Shiba Inu is an even more extreme case. At its all-time intra-day high on Oct. 27, SHIB tokens had gained more than 121,000,000% on a year-to-date basis. Considering that this gain is far and away bigger than any other short-term move in the crypto space, the expected reversion here should be equally epic.

It's worth nothing that, at the time of this writing, SHIB was already down nearly 60% from its all-time high set less than six weeks earlier. This looks to be just the beginning of a significant downtrend that could extend throughout 2022.

A businessperson pressing the sell button on a large digital screen.

Image source: Getty Images.

Popularity and visibility can work against SHIB

Another reason Shiba Inu coin could face-plant next year is its own popularity.

Up until now, SHIB has been aided by a growing number of cryptocurrency exchanges listing its token for trade. More listings means improved liquidity, greater awareness of the coin and project, and often a larger community. The impassioned "SHIBArmy" strongly believes that new listings are critical to growing their numbers well beyond 1 million hodlers.

What's often overlooked with obscure cryptocurrencies that have recently stepped into the spotlight is they almost always benefit from an inherent buy bias. Although most cryptocurrency exchanges do support short selling digital currencies, this function is typically only allowed for the best-known tokens. Whereas big money institutions can utilize derivatives in the futures market to place bets against Bitcoin, it's a lot tougher, if not impossible, to bet against, say, the 125th-largest cryptocurrency by market cap. As Shiba Inu coin rose in the ranks, short-selling it was difficult, if not impossible.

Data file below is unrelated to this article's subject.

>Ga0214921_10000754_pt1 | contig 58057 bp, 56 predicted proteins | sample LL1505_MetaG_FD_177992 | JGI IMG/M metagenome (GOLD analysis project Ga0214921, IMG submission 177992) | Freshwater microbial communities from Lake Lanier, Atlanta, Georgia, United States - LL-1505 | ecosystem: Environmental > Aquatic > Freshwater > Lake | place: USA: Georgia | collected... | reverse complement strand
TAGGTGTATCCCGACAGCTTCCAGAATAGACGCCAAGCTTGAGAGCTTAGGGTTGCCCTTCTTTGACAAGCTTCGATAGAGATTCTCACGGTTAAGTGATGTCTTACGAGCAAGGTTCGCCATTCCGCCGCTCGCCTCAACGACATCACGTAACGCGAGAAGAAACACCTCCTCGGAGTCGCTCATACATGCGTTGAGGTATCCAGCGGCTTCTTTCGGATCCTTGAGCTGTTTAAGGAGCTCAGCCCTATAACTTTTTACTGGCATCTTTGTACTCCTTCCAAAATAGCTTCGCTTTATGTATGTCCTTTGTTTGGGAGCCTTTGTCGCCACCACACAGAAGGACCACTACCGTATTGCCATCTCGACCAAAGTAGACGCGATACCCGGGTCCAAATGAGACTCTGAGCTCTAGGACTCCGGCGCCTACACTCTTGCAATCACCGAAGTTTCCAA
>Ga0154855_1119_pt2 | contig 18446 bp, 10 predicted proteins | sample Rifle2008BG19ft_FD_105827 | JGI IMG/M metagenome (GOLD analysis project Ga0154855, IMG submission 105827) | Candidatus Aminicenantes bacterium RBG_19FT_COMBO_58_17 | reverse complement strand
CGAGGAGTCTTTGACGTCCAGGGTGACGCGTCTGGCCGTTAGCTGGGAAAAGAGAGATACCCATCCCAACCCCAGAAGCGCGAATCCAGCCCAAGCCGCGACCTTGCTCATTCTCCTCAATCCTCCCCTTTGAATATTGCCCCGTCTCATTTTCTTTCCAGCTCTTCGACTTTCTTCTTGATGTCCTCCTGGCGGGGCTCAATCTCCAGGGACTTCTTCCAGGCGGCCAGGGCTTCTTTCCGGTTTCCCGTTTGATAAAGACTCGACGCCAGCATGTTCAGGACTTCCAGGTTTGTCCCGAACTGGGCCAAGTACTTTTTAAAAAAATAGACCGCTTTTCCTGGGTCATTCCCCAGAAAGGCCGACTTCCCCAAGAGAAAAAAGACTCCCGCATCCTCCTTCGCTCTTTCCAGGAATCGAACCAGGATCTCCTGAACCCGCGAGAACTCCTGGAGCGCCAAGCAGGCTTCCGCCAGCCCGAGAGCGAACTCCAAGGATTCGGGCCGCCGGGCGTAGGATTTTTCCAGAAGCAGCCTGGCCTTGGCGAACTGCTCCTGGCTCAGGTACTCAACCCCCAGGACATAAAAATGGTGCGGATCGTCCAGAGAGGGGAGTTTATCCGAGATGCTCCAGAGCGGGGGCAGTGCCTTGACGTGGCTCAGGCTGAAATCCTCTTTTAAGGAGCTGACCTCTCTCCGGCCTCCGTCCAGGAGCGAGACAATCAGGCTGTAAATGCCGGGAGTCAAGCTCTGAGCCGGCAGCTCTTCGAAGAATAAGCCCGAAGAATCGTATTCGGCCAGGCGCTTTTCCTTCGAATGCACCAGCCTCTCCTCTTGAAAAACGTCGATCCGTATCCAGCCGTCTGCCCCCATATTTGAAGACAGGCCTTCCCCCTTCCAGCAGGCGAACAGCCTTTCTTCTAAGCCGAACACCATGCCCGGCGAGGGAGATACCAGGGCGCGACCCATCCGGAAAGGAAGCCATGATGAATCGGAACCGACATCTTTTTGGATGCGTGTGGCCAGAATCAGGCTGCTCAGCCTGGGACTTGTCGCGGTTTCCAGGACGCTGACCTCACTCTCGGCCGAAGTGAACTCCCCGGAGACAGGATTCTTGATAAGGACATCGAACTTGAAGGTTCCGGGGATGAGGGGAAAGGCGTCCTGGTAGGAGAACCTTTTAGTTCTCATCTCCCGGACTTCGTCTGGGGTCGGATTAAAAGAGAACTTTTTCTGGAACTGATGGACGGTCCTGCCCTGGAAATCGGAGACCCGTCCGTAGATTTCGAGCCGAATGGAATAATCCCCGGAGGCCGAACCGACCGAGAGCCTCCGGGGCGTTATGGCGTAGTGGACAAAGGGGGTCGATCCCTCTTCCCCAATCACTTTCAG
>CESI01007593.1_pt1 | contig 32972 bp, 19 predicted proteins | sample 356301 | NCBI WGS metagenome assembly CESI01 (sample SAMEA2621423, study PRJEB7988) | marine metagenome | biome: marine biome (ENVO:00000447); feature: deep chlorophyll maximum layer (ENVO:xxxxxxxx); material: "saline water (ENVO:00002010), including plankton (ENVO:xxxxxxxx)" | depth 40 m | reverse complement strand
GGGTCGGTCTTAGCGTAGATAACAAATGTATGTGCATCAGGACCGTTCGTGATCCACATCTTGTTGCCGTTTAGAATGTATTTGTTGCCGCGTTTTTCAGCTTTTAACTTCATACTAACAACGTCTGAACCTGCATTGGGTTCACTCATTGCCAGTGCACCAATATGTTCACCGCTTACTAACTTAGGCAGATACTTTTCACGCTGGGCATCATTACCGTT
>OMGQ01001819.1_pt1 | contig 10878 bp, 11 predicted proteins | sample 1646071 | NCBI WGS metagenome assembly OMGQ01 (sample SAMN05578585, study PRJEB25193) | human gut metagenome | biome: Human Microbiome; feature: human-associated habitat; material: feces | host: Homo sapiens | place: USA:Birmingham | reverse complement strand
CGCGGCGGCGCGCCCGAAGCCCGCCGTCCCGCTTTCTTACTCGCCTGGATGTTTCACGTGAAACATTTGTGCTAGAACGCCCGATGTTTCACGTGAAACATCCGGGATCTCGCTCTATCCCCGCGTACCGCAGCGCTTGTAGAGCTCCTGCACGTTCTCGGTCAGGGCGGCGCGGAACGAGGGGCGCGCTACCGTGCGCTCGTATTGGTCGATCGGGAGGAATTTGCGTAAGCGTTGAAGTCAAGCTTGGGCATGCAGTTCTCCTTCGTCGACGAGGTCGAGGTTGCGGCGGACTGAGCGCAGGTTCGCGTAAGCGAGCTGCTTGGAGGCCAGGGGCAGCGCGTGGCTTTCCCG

But as Shiba Inu grows in popularity, the avenues to bet against it increase, too. With each new exchange listing comes another opportunity for pessimists to place their bets against the high-flying and unproven Shiba Inu. In other words, its own popularity is going to work against it in 2022.

A messy pile of gold-colored coins set atop a smartphone displaying crypto quotes and charts.

Image source: Getty Images.

Coin burn won't be a prevailing upside catalyst

A third and final reason Shiba Inu could be the worst-performing cryptocurrency among the most popular tokens next year is a lack of meaningful coin burn.

As noted earlier, coin burn is somewhat similar to publicly traded companies repurchasing shares of their common stock. Having fewer shares outstanding makes each remaining share that much scarcer. When Vitalik Buterin sent around 410 trillion coins to a dead blockchain address, around 41% of the 1 quadrillion coin supply was permanently removed from circulation in the blink of an eye.

Here's the thing: Even though some merchants that accept SHIB are using a percentage of their profits to burn additional coins, the effect of coin burn moving forward is going to be greatly diminished compared to what happened when Buterin made around 41% of the token supply disappear in the click of a button.

With around 549 trillion SHIB remaining, ongoing coin burn simply isn't going to move the needle enough in 2022 to make a difference.

This article represents the opinion of the writer, who may disagree with the “official” recommendation position of a Motley Fool premium advisory service. We’re motley! Questioning an investing thesis -- even one of our own -- helps us all think critically about investing and make decisions that help us become smarter, happier, and richer.